A glass of absinthe, such as those as seen in two of Willa Nasatir’s rephotographed photos on display in “Joshing the Watershed” at Del Vaz Projects, can evoke a certain nostalgia for a particular era in the life of a Western artist, roughly spanning the period from Impressionism to the Lost Generation of the ’20s and ’30s. The exhibition space itself, an unassuming two-bedroom apartment in a dense part of Westside, can then suggest the domestic settings of the artists’ salons of Mallarmé or Stein. Yet perhaps a closer comparison could be made between the academic salons of the 19th century and our present-day art fairs. The challenge of navigating hundreds of canvases hung closely together has something in common with the bewilderment provoked by mazes of gallery booths, and our more democratic incarnation remains beholden to our schools of art. All this only highlights the contrast between the dying gasp of an idea of art as an imitation of life on one end of the timeline and a situation in which art claims its legitimacy as an imitation of art on the other.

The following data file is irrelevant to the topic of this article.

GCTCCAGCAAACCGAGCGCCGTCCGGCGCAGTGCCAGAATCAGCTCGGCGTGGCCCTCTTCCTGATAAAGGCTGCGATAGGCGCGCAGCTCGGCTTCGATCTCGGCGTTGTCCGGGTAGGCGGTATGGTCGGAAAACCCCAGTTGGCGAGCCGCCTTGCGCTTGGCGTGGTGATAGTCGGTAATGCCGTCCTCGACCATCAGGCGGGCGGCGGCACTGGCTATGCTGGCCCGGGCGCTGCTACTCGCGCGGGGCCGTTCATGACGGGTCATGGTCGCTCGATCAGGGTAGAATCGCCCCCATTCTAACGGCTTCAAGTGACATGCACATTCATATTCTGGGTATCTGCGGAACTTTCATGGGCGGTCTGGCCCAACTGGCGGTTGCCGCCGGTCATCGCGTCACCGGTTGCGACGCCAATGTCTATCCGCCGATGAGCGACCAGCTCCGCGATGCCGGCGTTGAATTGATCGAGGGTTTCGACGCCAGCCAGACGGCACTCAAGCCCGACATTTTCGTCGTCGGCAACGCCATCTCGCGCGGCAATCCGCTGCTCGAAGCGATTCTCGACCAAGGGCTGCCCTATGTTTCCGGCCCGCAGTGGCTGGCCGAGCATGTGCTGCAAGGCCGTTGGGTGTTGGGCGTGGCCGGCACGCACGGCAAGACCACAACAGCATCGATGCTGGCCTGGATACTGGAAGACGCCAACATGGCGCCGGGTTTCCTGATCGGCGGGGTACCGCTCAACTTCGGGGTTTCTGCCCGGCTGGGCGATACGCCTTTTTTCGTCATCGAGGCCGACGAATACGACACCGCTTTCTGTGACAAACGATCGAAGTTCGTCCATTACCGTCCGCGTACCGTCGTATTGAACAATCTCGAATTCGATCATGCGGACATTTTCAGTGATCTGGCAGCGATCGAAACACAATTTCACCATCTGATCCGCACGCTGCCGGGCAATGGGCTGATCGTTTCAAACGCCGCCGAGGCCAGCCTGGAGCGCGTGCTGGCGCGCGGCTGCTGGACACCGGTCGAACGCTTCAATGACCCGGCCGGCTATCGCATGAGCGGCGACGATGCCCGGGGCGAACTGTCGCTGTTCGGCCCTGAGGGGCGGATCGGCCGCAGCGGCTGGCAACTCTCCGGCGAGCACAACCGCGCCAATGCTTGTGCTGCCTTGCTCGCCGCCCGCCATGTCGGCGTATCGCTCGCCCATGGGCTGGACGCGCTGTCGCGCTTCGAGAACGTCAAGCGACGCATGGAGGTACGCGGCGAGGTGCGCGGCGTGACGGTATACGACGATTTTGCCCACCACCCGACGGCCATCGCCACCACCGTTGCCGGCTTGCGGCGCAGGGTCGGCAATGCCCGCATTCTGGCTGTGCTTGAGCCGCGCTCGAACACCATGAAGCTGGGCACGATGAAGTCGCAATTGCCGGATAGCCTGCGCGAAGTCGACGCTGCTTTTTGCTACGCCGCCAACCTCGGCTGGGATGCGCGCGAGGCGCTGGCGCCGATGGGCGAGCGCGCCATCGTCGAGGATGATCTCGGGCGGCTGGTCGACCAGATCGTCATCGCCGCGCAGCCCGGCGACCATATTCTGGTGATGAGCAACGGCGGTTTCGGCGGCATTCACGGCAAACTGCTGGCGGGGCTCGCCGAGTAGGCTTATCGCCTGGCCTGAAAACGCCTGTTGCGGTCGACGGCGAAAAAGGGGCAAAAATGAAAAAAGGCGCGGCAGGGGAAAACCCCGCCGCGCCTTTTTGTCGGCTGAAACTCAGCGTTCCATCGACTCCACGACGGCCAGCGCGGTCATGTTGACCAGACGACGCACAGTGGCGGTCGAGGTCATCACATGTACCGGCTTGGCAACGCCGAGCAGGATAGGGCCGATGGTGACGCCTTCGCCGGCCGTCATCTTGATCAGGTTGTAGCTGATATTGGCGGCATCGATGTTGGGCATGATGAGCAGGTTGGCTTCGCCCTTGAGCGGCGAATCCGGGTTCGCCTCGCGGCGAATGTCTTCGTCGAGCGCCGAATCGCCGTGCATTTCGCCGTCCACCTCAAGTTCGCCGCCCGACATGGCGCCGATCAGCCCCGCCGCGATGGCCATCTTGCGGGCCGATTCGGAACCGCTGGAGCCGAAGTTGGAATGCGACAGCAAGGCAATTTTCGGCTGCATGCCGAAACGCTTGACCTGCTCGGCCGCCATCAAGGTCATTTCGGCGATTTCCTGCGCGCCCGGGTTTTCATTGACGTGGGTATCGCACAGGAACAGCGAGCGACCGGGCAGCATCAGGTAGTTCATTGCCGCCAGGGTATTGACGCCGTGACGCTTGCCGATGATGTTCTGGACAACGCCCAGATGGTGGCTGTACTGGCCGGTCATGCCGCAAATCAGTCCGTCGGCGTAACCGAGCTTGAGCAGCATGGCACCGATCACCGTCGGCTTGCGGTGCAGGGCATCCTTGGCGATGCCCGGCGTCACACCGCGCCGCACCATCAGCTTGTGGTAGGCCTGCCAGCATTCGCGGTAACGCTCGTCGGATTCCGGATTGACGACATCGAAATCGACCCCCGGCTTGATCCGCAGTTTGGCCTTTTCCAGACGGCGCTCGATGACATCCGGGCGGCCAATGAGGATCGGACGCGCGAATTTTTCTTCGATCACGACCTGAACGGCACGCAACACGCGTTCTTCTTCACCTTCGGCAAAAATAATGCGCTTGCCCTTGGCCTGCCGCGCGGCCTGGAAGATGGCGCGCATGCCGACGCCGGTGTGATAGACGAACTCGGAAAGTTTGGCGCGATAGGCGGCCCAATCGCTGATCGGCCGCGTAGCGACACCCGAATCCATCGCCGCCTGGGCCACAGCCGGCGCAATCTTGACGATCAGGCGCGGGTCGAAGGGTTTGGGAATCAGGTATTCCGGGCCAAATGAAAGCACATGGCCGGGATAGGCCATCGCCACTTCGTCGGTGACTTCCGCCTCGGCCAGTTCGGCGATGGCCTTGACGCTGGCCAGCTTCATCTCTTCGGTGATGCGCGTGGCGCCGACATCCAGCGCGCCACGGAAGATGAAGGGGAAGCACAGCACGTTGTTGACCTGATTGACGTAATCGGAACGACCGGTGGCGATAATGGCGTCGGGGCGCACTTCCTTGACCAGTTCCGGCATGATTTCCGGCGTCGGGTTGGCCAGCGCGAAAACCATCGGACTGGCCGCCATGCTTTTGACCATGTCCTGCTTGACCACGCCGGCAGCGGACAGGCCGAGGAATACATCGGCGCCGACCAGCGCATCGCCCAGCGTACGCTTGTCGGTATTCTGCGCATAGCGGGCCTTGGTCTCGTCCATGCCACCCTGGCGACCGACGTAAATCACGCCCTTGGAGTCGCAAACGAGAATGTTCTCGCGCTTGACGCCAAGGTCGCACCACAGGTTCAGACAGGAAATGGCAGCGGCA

Nasatir’s work is especially keyed in to this conflict. The anxiety latent in the formal process of damaging or altering the surface of a photograph and photographing the results recalls the crisis provoked by the medium’s emergence well over a century ago, when painting began to emphasize individual perception over mimesis and so approach the sort of self-referentiality that has become the hallmark of modern art. This quality being now thoroughly fetishized, the work seems imbued with a life of its own, entering a sort of society as a debutante, only to go to die in a domestic grave, the trophy of some collector.
Here, in an apartment that may as well stand in for this twilit space, a carnivalesque atmosphere takes hold, playing Jessica Williams’s bittersweet, painterly portraits against the chrome, chains and key-ring charms of Dena Yago’s Human Applause, while Math Bass’s tortoise stages a lightly comedic encounter with Sam Davis’s anthropomorphized mic-stand readymade. In the show’s other room, a bedroom, the intimacy of the space invites a disarmingly empathetic relationship with Adrian Gilliland’s camp male playing-card nudes, and Dwyer Kilcollin’s vases, produced through what could be called an artisanal version of 3-D printing, address questions relating to technology, the human hand and failure. These are rooms that seem hardly fit to host a person’s watershed moments, yet are much like many in which people come into the world and leave it.